The committee also found that the IRS did not conduct a mandatory audit of Trump’s returns during his first two years in office and never completed any audits while he served. The first audit began the same day that Neal sent a request for the information in April 2019.
Based on the committee’s findings, Neal has proposed new legislation that would expand presidential tax filing transparency by ensuring that the IRS conducts annual audits of presidents and publicly discloses certain information.
According to a separate report released by the nonpartisan Joint Committee on Taxation, which has been analyzing the tax forms, Trump used deductions to avoid paying taxes in some years, which should have been noted by the IRS. Trump reported massive business losses to offset his earnings and therefore reduce tax bills.
The committee members also said they noticed that in many filings of reported streams of income, the former president’s earnings and expenses matched exactly or there was no reported income at all, indicating that he may have improperly deducted money spent for personal purchases as business expenses.
The findings support those previously revealed by a New York Times article published in 2020, showing that Trump paid only $750 in federal income taxes in 2017 and 2018 by reporting millions more in losses than earnings for several of his properties – all while the average tax filer paid roughly $12,200, about 16 times more than the reputed multibillionaire.
"The idea that somebody is making millions of dollars and can get away without paying their taxes by avoiding — in an unprecedented way — their tax liability, while single moms who are trying to take care of their kids are being audited, is absolutely unacceptable," said Representative Mike Thompson, a Democrat from California who also serves on the committee.
Trump’s real estate company, from which he accumulated much of his business growth, was found guilty just earlier this month on 17 counts of tax fraud after six weeks of trial.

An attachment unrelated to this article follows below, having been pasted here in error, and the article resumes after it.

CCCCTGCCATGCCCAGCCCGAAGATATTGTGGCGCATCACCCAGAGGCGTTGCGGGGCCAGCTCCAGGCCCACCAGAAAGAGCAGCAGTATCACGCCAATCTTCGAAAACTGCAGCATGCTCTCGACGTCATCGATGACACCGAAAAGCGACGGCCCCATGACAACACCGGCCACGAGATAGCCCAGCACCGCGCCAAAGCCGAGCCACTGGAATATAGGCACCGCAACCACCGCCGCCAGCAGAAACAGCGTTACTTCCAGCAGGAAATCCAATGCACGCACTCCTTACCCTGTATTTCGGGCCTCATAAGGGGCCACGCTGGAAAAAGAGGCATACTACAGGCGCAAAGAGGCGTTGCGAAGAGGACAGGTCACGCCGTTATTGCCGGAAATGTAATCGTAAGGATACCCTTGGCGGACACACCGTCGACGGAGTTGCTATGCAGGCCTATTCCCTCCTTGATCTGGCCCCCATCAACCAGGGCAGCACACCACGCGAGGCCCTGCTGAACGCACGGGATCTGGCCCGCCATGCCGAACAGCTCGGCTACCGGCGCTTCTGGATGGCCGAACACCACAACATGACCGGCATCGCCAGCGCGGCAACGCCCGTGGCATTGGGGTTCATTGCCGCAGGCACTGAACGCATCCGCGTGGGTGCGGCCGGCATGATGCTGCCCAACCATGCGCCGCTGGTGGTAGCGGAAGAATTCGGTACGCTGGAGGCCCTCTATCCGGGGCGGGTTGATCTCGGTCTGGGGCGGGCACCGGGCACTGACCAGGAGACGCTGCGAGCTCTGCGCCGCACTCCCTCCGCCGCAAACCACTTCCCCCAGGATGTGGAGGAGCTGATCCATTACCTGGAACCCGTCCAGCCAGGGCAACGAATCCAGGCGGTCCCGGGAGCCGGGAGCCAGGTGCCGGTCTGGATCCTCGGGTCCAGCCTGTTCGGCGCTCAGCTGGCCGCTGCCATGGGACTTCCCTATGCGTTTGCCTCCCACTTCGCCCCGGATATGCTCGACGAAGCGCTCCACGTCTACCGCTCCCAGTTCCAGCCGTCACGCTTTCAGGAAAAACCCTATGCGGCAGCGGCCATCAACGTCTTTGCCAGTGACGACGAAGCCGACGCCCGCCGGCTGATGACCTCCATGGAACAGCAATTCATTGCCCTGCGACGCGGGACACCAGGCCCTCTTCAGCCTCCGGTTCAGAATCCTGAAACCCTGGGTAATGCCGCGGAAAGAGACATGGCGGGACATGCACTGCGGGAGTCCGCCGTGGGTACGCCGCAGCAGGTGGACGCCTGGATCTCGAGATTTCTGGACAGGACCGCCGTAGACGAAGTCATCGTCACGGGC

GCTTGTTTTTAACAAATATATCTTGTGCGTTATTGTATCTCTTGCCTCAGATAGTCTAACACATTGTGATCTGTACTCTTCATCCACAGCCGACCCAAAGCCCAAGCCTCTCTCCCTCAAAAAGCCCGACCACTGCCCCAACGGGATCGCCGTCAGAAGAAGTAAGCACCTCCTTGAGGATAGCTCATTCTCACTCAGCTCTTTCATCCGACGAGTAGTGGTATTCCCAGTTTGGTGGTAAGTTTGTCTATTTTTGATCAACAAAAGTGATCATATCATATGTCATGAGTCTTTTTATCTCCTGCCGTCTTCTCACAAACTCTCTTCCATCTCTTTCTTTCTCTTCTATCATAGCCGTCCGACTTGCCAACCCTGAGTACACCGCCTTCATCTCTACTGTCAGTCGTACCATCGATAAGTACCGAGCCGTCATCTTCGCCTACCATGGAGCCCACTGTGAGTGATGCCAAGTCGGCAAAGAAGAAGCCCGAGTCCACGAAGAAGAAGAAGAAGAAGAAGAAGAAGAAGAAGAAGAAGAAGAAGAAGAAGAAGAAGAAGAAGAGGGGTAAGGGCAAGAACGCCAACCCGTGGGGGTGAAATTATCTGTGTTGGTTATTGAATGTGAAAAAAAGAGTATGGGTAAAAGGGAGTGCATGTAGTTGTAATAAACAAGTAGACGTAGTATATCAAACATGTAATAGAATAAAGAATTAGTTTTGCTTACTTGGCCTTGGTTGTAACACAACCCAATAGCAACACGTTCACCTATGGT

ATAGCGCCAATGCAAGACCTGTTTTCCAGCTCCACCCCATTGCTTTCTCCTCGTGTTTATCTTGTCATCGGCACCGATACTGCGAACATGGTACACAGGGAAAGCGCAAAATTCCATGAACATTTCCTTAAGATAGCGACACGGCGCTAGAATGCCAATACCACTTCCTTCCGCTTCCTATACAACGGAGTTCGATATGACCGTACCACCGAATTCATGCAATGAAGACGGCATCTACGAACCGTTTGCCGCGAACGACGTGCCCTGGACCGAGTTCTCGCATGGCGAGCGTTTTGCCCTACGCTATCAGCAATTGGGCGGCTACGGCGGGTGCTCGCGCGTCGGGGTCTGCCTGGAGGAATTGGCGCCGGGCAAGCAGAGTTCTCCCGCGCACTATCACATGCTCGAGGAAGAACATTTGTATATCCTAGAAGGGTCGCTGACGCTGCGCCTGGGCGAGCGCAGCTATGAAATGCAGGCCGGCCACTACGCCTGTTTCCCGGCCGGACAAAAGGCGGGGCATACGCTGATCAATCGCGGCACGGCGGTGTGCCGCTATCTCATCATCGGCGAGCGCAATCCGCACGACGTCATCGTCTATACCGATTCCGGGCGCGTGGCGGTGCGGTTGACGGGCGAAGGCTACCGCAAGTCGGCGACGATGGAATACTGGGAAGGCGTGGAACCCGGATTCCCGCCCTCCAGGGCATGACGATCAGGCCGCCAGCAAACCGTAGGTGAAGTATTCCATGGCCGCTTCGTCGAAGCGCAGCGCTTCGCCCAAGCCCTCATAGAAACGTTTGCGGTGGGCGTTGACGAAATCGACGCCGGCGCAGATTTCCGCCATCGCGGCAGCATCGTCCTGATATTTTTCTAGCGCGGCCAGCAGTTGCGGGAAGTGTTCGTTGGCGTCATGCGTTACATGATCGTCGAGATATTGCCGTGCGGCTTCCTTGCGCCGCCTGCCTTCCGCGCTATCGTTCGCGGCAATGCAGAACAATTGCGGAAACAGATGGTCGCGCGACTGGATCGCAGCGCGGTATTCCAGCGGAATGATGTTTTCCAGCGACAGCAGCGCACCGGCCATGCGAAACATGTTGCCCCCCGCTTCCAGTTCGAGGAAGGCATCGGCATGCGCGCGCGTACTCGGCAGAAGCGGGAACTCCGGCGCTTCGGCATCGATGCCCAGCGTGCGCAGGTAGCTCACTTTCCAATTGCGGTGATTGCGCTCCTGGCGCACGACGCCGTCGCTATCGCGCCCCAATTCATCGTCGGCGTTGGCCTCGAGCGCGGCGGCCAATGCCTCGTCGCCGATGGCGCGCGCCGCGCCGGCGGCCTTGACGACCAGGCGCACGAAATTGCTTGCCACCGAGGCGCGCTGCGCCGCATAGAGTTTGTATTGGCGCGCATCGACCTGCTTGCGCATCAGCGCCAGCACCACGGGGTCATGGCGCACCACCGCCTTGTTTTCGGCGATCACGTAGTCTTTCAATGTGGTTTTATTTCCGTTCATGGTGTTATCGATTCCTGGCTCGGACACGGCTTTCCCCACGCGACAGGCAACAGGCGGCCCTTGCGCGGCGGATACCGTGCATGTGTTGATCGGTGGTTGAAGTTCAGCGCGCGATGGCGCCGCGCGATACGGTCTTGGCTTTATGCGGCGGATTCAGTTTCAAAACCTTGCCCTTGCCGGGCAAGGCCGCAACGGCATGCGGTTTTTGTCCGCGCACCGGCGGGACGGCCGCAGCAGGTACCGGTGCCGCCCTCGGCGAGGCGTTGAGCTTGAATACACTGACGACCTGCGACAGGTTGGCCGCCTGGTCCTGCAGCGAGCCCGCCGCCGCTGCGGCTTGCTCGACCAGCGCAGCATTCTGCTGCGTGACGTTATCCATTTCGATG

Prosecutors said the Trump Corporation and Trump Payroll Corporation, subsidiaries of the Trump Organization, criminally avoided taxes and suppressed payroll costs in the company’s interest by compensating executives with undocumented and untaxed benefits, such as leases on luxury cars and apartments.
Trump called the verdict a “political witch hunt” and vowed to appeal but faces a $1.6 million maximum penalty if it is imposed during sentencing, which is scheduled for Jan. 13.
He also faces a $250 million lawsuit from Democratic New York Attorney General Letitia James, who claims to have had access to certain years of Trump’s federal income tax returns and accuses him, his eldest children and executives of the Trump Organization of manipulating property asset values to deceive lenders.
The biggest threat to Trump and his 2024 campaign, however, remains the investigations led by special counsel Jack Smith, who was appointed to oversee the Justice Department’s criminal probe of his efforts to overturn the 2020 election as well as possible mishandling of classified documents at his Florida estate.
Potential criminal indictments loom over the former president as the House committee investigating the Jan. 6, 2021, attack on the U.S. Capitol referred four criminal charges to the Justice Department last week.
An Atlanta-area special grand jury investigating Trump and his allies' attempts to overturn Georgia’s election results is also expected to report their findings and possible criminal referrals soon after several months of testimony from subpoenaed witnesses.